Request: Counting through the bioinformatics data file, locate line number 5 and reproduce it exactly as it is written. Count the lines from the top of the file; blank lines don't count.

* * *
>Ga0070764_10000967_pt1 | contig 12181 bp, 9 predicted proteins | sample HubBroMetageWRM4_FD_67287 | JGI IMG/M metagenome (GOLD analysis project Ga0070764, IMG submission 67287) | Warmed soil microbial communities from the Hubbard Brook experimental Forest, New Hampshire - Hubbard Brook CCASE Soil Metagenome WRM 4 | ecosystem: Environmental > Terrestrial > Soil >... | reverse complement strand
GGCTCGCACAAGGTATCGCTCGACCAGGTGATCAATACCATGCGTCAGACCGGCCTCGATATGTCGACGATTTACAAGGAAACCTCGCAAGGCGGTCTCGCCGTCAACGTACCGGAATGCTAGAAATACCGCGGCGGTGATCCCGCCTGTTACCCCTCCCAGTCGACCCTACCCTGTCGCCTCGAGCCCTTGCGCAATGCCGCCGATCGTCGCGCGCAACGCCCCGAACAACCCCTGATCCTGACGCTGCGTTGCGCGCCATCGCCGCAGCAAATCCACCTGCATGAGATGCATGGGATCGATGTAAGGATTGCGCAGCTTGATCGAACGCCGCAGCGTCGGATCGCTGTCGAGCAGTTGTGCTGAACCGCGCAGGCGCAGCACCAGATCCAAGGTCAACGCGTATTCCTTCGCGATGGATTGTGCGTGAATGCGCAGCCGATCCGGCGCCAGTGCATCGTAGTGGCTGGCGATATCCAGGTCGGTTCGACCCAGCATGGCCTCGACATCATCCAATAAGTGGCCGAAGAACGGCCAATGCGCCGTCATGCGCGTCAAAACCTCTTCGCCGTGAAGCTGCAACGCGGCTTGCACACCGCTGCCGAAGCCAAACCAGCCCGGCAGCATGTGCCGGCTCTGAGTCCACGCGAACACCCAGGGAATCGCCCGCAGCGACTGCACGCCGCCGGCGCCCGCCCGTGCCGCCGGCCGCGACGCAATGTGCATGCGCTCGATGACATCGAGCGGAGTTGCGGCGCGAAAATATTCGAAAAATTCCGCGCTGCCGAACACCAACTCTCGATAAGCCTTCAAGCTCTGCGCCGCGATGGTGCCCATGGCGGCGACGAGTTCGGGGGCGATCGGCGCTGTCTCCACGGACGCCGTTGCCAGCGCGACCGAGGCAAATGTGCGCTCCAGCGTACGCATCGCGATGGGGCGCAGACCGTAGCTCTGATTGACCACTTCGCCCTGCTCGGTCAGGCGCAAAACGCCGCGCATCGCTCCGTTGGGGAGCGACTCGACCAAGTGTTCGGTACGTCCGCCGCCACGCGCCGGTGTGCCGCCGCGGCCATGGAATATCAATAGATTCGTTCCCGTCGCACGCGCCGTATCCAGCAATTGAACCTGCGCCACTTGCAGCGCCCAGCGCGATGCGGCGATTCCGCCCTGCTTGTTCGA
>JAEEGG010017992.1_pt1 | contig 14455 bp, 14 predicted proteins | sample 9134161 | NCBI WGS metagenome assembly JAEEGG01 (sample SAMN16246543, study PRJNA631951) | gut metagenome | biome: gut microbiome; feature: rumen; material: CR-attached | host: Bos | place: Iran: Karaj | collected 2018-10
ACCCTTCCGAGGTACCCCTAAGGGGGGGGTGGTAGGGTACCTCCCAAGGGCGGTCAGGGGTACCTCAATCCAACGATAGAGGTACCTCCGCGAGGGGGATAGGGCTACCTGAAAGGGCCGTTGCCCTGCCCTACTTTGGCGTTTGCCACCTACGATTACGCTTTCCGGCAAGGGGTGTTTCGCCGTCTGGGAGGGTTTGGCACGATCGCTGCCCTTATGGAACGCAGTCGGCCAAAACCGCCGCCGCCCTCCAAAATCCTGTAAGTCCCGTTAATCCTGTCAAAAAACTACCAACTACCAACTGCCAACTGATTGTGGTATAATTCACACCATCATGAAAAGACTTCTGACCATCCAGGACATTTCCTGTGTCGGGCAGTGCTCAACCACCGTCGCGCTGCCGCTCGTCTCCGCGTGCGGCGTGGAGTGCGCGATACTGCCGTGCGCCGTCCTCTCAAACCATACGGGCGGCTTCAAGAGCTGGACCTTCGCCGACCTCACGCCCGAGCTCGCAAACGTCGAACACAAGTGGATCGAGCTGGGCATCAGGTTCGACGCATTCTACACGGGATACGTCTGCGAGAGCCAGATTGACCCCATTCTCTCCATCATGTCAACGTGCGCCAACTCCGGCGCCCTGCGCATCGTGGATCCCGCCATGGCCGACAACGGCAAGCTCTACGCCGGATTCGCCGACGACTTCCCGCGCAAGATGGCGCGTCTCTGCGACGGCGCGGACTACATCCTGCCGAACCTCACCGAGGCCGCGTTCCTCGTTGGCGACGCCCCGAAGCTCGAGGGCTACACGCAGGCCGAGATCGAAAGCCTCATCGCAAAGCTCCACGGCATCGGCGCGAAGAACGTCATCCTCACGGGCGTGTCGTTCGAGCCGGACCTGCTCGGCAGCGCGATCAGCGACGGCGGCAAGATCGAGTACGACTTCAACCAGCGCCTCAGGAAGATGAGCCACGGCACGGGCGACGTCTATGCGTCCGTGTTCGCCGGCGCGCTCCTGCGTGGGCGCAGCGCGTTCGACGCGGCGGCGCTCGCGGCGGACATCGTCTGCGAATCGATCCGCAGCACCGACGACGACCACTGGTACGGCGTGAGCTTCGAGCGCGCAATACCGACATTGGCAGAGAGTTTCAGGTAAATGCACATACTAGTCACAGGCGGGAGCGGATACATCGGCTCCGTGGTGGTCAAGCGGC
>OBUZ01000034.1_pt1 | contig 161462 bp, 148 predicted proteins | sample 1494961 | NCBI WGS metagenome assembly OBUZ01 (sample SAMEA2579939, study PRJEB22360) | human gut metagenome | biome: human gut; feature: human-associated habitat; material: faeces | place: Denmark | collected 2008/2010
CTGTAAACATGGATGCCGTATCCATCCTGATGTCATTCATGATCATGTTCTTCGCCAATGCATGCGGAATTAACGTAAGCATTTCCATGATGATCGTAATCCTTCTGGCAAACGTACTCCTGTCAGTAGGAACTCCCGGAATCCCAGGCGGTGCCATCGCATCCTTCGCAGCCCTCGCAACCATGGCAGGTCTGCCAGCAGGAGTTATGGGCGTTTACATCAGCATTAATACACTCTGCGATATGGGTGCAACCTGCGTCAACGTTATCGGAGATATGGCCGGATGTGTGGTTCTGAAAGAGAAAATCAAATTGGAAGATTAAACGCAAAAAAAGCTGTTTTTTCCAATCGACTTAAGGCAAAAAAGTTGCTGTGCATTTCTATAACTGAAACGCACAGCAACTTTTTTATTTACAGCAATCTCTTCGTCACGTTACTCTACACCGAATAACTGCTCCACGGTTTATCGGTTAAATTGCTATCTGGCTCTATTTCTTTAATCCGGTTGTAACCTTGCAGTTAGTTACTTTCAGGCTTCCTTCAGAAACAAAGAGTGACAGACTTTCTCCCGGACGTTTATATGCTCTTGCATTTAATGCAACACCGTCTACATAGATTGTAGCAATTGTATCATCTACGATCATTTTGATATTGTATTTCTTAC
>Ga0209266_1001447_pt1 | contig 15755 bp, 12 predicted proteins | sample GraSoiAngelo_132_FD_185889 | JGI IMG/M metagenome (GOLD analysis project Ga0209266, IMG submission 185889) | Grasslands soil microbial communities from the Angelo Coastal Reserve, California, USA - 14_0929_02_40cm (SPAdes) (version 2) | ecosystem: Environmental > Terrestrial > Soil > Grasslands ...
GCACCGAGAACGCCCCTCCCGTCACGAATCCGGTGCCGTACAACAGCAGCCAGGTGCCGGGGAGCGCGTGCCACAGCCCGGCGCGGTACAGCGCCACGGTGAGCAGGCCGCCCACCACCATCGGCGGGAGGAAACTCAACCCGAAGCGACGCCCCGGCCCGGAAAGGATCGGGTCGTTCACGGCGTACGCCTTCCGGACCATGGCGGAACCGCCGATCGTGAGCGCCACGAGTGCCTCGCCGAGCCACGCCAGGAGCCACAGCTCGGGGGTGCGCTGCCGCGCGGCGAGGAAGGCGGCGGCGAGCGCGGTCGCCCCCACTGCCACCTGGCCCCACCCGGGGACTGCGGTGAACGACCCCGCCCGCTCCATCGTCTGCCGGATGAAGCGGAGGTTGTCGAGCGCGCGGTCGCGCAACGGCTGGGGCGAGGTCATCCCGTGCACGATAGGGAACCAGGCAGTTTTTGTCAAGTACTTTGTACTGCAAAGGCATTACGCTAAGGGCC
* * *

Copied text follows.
>OBUZ01000034.1_pt1 | contig 161462 bp, 148 predicted proteins | sample 1494961 | NCBI WGS metagenome assembly OBUZ01 (sample SAMEA2579939, study PRJEB22360) | human gut metagenome | biome: human gut; feature: human-associated habitat; material: faeces | place: Denmark | collected 2008/2010